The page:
Monday, September 19, 2011

Review - Tinker Tailor Soldier Spy

Thomas Alfredson's new film version of Tinker Tailor Soldier Spy is about as good a two-hour movie as I can imagine being made from John le Carré's spy novel. In 1979, the BBC adapted the story into a seven-episode miniseries that has subsequently been hailed as a TV classic, so how can we expect a single movie to compress such a complex and slow-burning plot into a fraction of the time without losing some sense of complexity or depth? The good news is that the film stands up to the inevitable comparisons to both the source material and the television version and comes out of it looking pretty good. Sure, it may not be the definitive Tinker Tailor Soldier Spy, but the fidelity and integrity that screenwriters Bridget O'Connor and Peter Straughan have shown in adapting le Carré's story is admirable, and as a showcase for both a gifted young director and the cream of British acting talent, the film is hard to beat.

The first thing one notices about Tinker Tailor Soldier Spy is how superbly Alfredson and his team have nailed the atmosphere of the world that the story takes place in. This is a tale of spies and double agents, but there is nothing overtly thrilling about the manner in which the film is presented. George Smiley (Gary Oldman) is a British Secret Service agent forced into retirement along with head of the agency Control (John Hurt) after a bungled mission in Budapest results in one of their men being ambushed. However, there is talk of a Soviet mole "right at the top of the Circus" and as a man who is now on the outside Smiley is the perfect candidate to find out who exactly the traitor is. As Smiley, Oldman gives the most reserved and minimalist possible, sinking into the role of a character who keeps his cards close to his chest at all times, a character who has taken the notion that "careless talk costs lives" to his heart so literally that he barely utters a word.

It's a central performance of remarkable restraint and subtlety, and it's also an entirely selfless piece of acting, providing the film with a calm anchor and allowing other actors to steal the limelight with their more animated turns. Of these, Tom Hardy (as the anxious agent Ricki Tarr), Benedict Cumberbatch (as the man Smiley enlists to help him find the truth) and Mark Strong (as a former agent trying to start his life anew). It seems harsh to pick out individual performances, though, because the whole ensemble excels, with some wonderful actors maximising their impact with just a few minutes of screen time (Simon McBurney and Kathy Burke particularly). It is an embarrassment of acting talent and their ability to instil their characters with immediate depth and texture is vital in a film that has little time for introductions.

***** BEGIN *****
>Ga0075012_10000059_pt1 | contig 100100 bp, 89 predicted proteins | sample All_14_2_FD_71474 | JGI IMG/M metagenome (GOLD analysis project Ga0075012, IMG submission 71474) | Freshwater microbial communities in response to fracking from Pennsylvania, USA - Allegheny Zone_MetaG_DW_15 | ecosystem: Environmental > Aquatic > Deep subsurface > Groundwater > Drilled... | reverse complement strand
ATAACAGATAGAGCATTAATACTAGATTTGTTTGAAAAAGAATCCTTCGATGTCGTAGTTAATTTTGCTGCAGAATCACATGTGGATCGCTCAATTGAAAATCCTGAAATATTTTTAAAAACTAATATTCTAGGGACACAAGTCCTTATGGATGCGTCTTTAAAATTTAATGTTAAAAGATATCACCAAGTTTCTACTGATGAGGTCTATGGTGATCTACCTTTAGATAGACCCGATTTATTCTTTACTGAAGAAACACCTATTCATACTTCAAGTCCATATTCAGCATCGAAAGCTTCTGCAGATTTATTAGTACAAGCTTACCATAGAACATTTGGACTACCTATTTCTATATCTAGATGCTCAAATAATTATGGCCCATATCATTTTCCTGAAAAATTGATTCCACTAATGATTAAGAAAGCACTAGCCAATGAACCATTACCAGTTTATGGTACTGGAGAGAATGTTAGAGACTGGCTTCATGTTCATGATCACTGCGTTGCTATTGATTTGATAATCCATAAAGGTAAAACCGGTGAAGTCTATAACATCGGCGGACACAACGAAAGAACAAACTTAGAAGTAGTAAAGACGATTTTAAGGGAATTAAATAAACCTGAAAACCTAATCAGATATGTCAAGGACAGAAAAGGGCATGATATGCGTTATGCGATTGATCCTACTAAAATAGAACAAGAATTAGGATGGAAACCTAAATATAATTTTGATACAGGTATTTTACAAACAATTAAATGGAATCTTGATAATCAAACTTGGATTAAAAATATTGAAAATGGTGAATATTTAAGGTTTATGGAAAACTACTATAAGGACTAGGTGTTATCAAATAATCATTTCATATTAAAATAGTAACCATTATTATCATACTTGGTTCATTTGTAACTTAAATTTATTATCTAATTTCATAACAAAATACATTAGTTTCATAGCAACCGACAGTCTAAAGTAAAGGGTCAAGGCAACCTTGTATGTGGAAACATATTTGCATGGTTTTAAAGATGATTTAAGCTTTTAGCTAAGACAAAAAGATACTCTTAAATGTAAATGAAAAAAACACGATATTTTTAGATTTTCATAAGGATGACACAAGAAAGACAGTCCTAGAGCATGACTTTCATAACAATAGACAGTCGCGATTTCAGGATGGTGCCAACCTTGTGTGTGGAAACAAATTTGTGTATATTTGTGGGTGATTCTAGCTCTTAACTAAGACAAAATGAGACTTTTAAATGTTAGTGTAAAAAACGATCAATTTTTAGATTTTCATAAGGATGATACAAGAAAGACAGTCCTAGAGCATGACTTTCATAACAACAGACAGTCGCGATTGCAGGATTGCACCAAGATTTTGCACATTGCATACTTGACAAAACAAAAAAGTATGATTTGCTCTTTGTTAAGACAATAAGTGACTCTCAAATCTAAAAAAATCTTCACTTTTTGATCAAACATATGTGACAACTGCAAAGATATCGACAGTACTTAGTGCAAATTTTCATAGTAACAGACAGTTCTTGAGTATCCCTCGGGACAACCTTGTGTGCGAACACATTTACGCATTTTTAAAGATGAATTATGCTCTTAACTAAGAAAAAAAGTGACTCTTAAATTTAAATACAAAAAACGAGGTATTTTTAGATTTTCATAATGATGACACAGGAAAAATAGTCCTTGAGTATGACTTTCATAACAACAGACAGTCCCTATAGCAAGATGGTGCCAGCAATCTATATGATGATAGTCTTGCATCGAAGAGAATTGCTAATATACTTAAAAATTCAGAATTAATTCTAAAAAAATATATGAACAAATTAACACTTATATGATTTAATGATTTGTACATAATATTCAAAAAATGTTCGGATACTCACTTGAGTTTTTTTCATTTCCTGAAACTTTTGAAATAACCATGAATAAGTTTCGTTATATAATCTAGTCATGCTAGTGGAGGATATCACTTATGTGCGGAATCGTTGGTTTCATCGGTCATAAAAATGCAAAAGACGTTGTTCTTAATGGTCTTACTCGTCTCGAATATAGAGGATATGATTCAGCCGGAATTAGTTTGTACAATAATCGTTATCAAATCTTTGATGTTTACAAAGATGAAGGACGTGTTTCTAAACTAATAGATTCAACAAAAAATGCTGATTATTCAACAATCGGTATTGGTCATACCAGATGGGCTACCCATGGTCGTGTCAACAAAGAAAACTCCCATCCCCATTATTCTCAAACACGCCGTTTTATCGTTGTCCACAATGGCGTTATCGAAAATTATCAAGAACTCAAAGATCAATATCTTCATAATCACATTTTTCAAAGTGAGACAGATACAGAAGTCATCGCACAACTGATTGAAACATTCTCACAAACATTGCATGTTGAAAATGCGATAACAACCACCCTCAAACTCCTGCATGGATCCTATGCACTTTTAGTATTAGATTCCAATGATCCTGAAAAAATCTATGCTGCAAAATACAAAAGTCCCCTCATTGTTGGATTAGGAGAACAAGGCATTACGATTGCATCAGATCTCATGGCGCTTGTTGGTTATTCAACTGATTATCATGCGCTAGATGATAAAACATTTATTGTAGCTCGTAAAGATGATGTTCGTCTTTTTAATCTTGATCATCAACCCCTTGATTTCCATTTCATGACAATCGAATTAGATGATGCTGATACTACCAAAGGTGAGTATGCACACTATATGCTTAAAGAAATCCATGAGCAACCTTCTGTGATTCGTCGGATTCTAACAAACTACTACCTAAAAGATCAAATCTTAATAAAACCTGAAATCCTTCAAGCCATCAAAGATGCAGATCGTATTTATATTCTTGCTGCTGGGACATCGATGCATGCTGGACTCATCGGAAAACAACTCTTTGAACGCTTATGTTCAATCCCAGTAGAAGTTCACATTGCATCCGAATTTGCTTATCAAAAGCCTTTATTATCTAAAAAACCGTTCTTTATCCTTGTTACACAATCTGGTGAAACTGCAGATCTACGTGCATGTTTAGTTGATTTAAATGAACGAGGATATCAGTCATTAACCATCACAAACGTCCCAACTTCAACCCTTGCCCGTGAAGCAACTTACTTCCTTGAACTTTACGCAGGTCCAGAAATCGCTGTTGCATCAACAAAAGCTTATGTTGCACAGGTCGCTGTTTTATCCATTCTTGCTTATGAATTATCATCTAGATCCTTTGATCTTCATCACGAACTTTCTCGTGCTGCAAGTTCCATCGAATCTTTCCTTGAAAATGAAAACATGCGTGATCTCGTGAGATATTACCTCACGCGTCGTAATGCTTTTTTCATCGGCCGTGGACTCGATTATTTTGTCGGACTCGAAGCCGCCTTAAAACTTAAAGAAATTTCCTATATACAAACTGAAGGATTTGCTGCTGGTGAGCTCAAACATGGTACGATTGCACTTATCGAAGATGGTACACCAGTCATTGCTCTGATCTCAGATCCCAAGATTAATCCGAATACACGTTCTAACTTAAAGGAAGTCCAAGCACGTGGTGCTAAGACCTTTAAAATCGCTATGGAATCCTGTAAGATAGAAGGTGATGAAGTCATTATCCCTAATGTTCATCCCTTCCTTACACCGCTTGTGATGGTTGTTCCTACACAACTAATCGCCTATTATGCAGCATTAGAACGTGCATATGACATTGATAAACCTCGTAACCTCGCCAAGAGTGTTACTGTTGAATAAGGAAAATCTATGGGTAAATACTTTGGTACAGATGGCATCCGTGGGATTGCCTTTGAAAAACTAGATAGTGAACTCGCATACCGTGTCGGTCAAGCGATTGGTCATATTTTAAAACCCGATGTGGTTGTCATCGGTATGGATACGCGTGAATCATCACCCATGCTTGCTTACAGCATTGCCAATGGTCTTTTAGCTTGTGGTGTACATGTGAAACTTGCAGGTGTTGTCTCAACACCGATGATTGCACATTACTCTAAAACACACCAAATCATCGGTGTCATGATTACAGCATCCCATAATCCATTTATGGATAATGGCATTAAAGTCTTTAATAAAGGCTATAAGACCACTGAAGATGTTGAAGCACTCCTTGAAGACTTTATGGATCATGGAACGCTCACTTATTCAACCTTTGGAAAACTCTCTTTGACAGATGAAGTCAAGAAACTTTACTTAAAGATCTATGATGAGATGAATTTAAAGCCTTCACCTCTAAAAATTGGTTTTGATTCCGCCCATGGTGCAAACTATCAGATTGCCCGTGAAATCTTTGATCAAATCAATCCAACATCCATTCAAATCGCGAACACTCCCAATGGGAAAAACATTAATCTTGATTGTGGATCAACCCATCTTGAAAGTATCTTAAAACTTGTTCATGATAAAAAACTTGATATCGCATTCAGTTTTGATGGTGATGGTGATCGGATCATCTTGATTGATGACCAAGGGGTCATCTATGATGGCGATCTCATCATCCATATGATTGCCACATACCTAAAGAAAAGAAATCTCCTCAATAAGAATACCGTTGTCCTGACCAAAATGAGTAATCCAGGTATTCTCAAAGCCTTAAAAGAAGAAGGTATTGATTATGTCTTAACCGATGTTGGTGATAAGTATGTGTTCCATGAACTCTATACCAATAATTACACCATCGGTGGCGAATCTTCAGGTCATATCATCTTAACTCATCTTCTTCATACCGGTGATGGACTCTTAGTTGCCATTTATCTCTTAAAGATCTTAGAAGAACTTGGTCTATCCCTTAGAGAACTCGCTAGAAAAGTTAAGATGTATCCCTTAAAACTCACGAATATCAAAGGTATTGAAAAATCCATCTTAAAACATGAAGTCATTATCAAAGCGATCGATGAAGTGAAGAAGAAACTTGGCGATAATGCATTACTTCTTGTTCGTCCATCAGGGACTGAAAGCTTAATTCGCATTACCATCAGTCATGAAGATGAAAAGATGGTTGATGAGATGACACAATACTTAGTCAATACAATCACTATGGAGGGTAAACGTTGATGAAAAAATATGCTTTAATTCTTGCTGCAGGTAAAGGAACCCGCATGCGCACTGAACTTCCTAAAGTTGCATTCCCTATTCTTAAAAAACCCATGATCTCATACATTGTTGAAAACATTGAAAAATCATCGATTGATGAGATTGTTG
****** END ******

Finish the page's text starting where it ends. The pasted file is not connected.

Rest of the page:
Because there is an awful lot of plot to cram into Tinker Tailor Soldier Spy. As written by le Carré, the story is paced in a measured fashion and steadfastly refuses to juice things up with action when a quiet conversation will suffice. By necessity, the film condenses this narrative but through some judicious editing and utilisation of flashbacks and expository scenes, it manages to keep the plot moving while maintaining the deliberate rhythms of le Carré's storytelling. Alfredson orchestrates so many scenes beautifully, from the fateful Budapest ambush outlined above, to Ricki's nervous adventure in Istanbul and a gripping attempt to steal valuable documents from deep within the bowels of the Circus. Every frame of Tinker Tailor Soldier Spy is crafted with love and attention to detail, which is why it pains me so much to say that there's something missing at the heart of it all.

Maybe it's just that – heart. Tinker Tailor Soldier Spy is an immaculate piece of work, with the rich but unfussy production design and artistically drab cinematography immersing us in the world of its characters, but while I found myself admiring every aspect of the film individually, I just couldn't love the whole. The film wants you to believe that there's a torrent of suppressed emotion hiding behind these closed-off façades, but I never felt it, and the manner in which the film kept me at arm's length throughout meant it ended up falling short of where each aspect of its production seems to place it. Tinker Tailor Soldier Spy is in many ways a film about love – the love of one's country, the love of a woman, the love of one's fellow man – and what it feels like when that love has been betrayed, but the characters and the filmmakers keep those feelings buried too deep to have any real and lasting impact.